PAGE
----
What passion the very name of Bruce stirs in the Scottish people. He was the person who brought Scotland freedom from the tyrannical rule of England . His struggle has been passed down from generation to generation, and the story about Bruce and the spider are still told as bairns sit on their mother's knee. Robert the Bruce was born in the year 1274 at Turnberry Castle Scotland . The Bruce was of Norman and Celtic ancestry, and was brought up in and around the English Court .

Bruce was much more refined than that other patriotic Scottish freedom fighter Sir William Wallace, where Wallace would race in with all his armour at full charge, Bruce played more of a waiting game. He decided when the time would be right to rid Scotland of the hated English yoke. Bruce waited until midsummer's day in 1314 when on the 24 th of June he took on and defeated King Edward the second of England at the field of Bannockburn , near the town of Stirling in Central Scotland . The English army boasted that they were the mightiest army in Christendom, but the Scots were not in awe of this claim and struck a deadly blow to the their troops. The English were superior in numbers and equipment, but the shrewd Bruce used all the tricks at his disposal to upset and humiliate the enemy sending them running for the safety of the border. Once they were gone Bruce was indeed fully King of Scotland.

Robert The Bruce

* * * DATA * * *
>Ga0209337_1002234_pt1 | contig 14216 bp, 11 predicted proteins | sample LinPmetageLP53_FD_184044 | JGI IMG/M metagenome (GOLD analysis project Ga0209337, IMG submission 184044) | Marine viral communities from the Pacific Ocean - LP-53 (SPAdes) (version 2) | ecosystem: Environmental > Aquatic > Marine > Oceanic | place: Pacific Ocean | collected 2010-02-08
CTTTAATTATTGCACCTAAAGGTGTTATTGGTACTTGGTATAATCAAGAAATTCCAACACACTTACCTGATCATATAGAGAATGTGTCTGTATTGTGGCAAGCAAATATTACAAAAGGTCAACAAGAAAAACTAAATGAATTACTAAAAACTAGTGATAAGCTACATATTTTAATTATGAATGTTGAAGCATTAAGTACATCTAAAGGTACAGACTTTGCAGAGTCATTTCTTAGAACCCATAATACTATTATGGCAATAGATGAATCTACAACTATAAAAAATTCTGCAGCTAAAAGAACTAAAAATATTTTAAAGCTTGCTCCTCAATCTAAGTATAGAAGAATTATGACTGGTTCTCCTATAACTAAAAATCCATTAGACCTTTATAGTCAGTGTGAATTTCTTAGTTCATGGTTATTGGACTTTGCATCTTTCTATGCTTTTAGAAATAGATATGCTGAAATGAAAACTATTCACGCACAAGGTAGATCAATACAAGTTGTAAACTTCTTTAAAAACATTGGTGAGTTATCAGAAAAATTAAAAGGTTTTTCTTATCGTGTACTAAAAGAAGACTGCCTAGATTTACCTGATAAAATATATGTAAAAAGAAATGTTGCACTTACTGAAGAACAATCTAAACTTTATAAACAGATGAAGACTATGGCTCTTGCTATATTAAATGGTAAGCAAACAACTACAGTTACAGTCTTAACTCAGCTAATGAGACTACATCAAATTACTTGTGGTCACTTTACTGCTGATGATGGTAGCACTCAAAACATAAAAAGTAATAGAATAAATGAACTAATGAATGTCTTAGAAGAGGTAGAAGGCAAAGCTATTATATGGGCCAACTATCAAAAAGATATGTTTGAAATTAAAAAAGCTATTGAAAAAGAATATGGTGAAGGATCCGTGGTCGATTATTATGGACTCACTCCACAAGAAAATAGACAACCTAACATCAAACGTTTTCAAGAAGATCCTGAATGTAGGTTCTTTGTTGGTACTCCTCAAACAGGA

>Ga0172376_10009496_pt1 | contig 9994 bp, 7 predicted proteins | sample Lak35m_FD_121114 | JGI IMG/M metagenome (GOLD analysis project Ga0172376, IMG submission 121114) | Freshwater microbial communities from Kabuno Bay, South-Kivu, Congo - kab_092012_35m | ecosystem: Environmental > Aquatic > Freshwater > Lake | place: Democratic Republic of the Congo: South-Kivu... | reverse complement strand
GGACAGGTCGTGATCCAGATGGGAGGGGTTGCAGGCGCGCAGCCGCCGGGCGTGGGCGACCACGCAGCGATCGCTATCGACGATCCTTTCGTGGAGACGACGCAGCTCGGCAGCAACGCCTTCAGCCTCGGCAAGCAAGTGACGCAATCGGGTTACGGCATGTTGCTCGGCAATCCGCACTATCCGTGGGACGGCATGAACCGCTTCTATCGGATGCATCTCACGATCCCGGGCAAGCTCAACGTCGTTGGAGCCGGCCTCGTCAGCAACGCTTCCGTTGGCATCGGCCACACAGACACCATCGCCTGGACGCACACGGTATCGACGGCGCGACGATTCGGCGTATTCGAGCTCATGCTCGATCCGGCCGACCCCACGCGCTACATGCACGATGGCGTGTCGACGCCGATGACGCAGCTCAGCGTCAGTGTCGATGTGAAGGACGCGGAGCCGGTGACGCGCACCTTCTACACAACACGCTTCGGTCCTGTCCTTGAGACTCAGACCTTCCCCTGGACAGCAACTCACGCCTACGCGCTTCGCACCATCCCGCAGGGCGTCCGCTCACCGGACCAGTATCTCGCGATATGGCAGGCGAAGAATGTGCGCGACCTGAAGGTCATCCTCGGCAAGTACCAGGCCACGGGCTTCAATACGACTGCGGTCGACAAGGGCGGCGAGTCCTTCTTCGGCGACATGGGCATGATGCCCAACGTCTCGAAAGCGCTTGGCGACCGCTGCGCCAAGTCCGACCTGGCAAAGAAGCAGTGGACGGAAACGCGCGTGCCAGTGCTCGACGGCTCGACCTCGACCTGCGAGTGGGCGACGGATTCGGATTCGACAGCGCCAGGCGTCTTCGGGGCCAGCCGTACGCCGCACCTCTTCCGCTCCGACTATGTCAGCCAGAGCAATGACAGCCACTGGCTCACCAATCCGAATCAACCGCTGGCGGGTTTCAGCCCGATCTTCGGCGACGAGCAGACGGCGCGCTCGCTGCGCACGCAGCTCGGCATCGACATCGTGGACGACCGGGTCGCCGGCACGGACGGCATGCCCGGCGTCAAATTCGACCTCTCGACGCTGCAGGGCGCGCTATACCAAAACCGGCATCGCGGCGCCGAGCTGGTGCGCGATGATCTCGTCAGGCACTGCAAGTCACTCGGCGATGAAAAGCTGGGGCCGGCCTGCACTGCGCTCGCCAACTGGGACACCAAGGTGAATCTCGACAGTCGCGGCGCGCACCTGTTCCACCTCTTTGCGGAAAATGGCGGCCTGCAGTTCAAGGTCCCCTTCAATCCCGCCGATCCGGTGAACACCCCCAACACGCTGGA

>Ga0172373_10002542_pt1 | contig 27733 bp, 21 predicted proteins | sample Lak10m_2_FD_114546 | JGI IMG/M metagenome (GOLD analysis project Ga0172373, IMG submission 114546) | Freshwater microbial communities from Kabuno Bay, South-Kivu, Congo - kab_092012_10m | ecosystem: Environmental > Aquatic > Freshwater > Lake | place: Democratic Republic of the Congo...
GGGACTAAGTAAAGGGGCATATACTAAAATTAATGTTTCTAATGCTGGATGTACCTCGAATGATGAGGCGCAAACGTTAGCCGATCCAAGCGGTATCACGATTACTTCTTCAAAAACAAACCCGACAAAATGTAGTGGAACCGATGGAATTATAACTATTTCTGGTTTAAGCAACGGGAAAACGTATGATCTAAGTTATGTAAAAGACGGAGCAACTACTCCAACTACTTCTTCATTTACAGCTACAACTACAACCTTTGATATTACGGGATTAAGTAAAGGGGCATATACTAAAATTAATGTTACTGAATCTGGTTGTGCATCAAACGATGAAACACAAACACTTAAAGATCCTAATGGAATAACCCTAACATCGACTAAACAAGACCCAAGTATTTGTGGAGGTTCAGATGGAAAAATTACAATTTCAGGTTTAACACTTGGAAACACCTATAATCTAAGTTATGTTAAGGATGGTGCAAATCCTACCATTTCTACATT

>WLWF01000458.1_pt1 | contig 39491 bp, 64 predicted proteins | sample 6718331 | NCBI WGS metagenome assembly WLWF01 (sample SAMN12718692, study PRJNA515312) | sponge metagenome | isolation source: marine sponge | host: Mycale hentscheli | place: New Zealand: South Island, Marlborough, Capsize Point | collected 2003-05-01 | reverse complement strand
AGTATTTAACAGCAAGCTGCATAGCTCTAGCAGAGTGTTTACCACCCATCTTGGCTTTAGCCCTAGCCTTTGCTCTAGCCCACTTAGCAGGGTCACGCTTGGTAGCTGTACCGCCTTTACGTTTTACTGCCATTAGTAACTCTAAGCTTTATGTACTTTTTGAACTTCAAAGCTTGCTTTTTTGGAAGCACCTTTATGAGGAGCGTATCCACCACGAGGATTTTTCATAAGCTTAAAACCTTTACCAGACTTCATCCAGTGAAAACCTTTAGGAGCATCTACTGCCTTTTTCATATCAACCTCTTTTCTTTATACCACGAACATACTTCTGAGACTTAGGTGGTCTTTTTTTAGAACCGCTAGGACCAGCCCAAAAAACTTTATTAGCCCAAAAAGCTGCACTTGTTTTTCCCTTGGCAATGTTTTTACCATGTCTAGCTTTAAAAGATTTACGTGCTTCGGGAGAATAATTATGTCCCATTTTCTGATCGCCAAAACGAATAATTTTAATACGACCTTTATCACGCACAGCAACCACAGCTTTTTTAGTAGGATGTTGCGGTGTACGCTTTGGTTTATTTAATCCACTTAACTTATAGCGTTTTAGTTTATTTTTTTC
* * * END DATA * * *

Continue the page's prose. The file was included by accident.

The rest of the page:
In the year 1320 the Declaration of Arbroath was written, and signed by the Bruce and other Scottish Patriots. This was a letter to the Pope at the time asking for the excommunication of Scotland to be lifted. This was granted. The Declaration of Arbroath actually forms the basis for the American declaration of Independence.
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Burns, Robert (1759-1796)
Few Scots are better known than the famous poet Robert Burns of Ayrshire fame. He was born in Alloway in 1759. Burns was known as a man of the people and was more relaxed in common company than in noble. His writing was very influenced by that of Blind Harry's ‘Wallace' He also enjoyed the works of people like Robert Fergusson and Allan Ramsay.

Robert Burns had been an excise man at one time and used his travelling experience to good use in his poems. His first work was published in the year 1786, and it was in this very volume that the much loved ode ‘To a Mouse' is first seen. If it had not been for the success of this book Scotland would have lost Burns as he was contemplating emigrating to Jamaica with his family. The book was snapped up by a literature starved audience at a price they could afford.

Robert Burns
It was happening all over the world at this time, ( America and France ) ordinary people were beginning to see that they too had rights. Burns was known for his liking for strong drink and loose women, and could often be seen intoxicated. His poetry spoke about common goodness and freedom for all men no matter their colour or creed. Robert Burns died very early in life and with him went the glorious poetry. His most famous poem or song is undoubtedly “Auld Land Syne” and there could be no more fitting tribute to the Scottish Bard.

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© Crann Tara 2006